The Constitutional Document of August 2019 guarantees 40 percent representation to Women in the 300-seat Legislative Council, still to be formed. This is an increase from the previous representation quota of 25 percent, which was set during the former regime. However, critics warn that these first steps will not be followed by substantial efforts to include Women in all fields of society. Despite efforts to end government enforced discrimination and ensure legal safety (there is no law against marital rape, as we were reminded through Noura’s case), post-revolutionary Sudan is witnessing an increase in sexual, verbal, and physical crimes against Women.
After the romanticisation of Sudan’s ancient feminist past and celebrations of female power, patriarchy is trying hard to convert the Kandakat of the revolution into nothing more than a pretty symbolism
Realities of Women based outside the capital are dire. The coordinator of the Women’s Groups for Peace and Security, lawyer Azza Hasan, said that “the revolution came to change concepts, but so far there has been no change.” Two years in, after the romanticisation of Sudan’s ancient feminist past and celebrations of female power, Women are given little space to speak. They have thus far been systematically excluded from the lists of nominations whether it is for peace negotiations or state governors. Instead, patriarchy is trying hard to convert the Kandakat of the revolution into nothing more than a pretty symbolism, stubbornly neglecting the fact that Women’s issues are central to Sudan’s democratic development, especially with regards to peacebuilding, the economic crisis, and legal reform.
In Sudan, most people have been living by the rule that the more they disconnect their life from the state, the better. As is the case in most dictatorships, citizens lacked faith in the government. People who wanted change knew that they needed to enforce it themselves through generating community support in the absence of a social welfare state. With the spirit of the revolution offering hope for actual systemic upheaval, they are now taking this long-established DIY approach and using it to demand change. The main Uprisings may be over, but Women are still protesting all over Sudan, knowing that if they do not do it themselves, no one else will. Anticipating that patriarchy would “thank [Women] in demonstrations and forget about [them] in negotiations”, activists formed the alliance “MANSAM”, or Women of Sudanese Civic and Political Group, made up of eight political women’s groups, 18 civil society organisations, two youth groups and individuals.
“We, the women of Sudan, know that we are not free, nor are we equal citizens in the eyes of the state.”
Collectively, they have been pressuring government bodies to centre Women’s rights on their political agenda, repeal violent laws, and adopt international standards for human rights, such as the Convention on the Elimination of All Forms of Discrimination Against Women (CEDAW). On April 8th 2021, hundreds gathered in the capital Khartoum to rally against domestic and gender-based violence in Sudan. They read Sudan’s first ever Feminist Manifesto, stating that “We, the women of Sudan, know that we are not free, nor are we equal citizens in the eyes of the state.” This statement was born out of an initiative through which over 250 activists received training in Women’s political participation. Its inclusivity mirrors Sudan’s diversity, placing special importance on the divide between urban vs. periphery, and raising awareness of discriminations that are exacerbated by some Women’s ethnicities. Ultimately, their goal is for all Women, from city residents to remote villagers, to have the opportunity to become familiar with the agenda and be engaged in the discussions about the next steps.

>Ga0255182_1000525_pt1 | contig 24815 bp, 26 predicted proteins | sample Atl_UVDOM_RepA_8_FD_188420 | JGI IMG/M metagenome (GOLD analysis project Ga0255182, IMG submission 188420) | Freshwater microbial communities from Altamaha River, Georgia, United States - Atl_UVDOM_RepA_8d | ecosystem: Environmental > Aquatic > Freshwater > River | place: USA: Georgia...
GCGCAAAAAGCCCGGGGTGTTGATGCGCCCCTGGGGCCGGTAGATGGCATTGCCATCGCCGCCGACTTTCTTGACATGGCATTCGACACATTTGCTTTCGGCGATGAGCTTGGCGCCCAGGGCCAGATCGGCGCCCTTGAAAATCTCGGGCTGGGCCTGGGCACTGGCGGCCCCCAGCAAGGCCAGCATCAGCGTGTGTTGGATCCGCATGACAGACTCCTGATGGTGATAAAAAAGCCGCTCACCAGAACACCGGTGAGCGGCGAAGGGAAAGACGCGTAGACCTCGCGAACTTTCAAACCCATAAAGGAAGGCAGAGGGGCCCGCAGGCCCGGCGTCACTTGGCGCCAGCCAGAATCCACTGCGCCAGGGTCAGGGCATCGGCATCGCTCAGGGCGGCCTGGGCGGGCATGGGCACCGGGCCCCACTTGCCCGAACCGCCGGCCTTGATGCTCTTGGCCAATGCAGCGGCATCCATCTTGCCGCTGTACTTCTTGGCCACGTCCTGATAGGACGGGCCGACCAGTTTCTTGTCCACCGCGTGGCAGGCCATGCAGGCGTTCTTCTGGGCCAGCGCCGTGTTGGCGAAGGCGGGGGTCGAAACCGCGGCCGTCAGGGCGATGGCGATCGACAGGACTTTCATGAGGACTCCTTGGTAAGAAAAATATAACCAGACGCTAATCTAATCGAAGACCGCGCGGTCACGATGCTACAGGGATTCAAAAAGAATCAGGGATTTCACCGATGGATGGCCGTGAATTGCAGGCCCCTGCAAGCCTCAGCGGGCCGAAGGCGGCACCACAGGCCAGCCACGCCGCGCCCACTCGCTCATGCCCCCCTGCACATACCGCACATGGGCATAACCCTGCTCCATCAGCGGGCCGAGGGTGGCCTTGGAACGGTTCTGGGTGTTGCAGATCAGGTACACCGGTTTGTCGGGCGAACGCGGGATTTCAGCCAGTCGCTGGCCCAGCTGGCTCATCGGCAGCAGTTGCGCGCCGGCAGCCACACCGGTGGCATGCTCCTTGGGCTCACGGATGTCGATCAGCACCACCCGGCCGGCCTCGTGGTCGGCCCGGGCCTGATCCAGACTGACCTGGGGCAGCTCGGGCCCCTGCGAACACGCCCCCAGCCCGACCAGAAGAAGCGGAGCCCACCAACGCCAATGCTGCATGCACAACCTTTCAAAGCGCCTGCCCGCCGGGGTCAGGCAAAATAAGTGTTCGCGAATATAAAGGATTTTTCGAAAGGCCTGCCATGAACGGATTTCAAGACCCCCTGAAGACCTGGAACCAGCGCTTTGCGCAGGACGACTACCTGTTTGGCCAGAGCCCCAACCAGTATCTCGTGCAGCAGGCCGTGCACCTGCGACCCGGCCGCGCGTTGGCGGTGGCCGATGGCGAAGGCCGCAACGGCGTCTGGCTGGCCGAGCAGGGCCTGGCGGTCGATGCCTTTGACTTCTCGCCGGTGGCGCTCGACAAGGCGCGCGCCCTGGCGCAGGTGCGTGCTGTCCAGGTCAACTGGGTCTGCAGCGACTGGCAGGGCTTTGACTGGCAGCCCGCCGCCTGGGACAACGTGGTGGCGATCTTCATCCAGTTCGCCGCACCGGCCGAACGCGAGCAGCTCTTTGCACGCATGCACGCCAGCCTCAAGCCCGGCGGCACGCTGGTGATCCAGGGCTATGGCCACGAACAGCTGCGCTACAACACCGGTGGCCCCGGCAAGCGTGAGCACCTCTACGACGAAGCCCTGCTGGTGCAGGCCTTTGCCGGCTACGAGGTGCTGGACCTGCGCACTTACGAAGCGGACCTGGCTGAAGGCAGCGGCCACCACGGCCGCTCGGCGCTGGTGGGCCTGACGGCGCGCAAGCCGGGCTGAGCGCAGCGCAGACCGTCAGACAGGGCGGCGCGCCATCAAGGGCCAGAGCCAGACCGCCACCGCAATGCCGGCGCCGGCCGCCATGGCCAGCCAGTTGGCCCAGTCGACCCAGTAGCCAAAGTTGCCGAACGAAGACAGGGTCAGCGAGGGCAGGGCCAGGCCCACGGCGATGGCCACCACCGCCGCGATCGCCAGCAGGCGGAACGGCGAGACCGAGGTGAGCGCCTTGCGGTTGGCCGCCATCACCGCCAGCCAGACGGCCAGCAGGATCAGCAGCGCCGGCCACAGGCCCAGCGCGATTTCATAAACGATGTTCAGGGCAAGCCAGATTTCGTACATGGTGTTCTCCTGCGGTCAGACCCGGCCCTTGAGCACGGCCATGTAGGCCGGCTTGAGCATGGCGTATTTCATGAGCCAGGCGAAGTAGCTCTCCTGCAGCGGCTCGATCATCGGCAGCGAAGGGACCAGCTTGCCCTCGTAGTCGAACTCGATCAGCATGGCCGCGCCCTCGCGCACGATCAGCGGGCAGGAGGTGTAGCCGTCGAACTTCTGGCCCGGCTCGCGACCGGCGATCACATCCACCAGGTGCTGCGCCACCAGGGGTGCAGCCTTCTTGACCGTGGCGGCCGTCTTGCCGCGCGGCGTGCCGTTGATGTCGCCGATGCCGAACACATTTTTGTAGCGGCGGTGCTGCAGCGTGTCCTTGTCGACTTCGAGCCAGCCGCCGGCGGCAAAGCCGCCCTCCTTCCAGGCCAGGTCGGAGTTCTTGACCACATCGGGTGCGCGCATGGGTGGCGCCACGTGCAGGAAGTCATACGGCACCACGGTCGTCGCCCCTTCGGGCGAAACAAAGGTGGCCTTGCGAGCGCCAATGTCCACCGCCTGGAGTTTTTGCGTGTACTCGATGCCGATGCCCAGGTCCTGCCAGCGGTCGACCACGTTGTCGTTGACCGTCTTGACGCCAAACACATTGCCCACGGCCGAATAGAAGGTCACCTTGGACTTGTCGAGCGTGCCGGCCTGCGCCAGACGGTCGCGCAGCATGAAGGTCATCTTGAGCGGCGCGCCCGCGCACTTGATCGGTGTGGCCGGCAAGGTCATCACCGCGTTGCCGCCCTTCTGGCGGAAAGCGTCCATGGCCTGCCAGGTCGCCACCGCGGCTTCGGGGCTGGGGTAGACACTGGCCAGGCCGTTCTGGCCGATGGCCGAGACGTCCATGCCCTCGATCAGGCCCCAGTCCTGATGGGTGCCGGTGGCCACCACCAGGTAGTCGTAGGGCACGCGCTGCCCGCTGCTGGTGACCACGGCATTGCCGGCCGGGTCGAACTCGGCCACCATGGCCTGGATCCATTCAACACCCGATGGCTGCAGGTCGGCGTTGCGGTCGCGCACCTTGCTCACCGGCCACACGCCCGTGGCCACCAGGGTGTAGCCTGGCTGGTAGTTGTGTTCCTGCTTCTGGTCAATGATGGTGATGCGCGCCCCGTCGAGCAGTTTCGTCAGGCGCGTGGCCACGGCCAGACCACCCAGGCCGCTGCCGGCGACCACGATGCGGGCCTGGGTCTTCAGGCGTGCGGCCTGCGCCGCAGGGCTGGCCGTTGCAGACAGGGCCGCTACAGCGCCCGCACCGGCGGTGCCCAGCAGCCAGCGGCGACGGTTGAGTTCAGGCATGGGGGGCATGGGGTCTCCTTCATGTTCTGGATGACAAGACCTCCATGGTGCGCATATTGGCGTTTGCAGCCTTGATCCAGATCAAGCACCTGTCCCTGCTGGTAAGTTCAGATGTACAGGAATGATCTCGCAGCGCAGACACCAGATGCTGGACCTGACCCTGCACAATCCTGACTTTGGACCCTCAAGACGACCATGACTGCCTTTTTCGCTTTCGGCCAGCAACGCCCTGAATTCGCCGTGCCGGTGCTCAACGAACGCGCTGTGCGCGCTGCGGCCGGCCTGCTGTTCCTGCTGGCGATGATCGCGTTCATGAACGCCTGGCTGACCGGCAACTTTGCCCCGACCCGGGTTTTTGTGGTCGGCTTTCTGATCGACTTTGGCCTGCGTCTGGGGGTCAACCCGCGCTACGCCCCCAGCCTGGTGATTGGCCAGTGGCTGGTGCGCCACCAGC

During the Uprisings and since then, most of the Sudanese that keep us informed are Women, from Sara Elhassan to Yousra Elbagir to Nesrine Malik. Women reporters engage and educate the rest of us in the diaspora, and Women artists like Enas Satir and Alaa Satir visualise the revolution and ongoing transformation processes to keep everyone encouraged. Simultaneously, initiatives like AMNA are working to end violence against Women and girls (VAWG) by supporting survivors and educating civil society. They “mobilise individuals, diverse communities and agencies to create safer environments for Women in Sudan” and advocate for the de-stigmatisation of taboo topics such as menstrual hygiene or abortion. Projects like these, established and led by Young Women, are meant to assist the authorities on their slow walk towards gender equity. In reality, they are the force stirring Sudan into a better future for all.
Written By: Amuna Wagner – a German-Sudanese writer living between Cairo, Nuremberg and London. Her writing covers themes of gender, heritage and decolonisation. Follow her on Instagram and check out her blog Kandaka
Header Image: Women made up a majority of demonstrators at the protests that swept Sudan’s capital in December 2018 (EPA)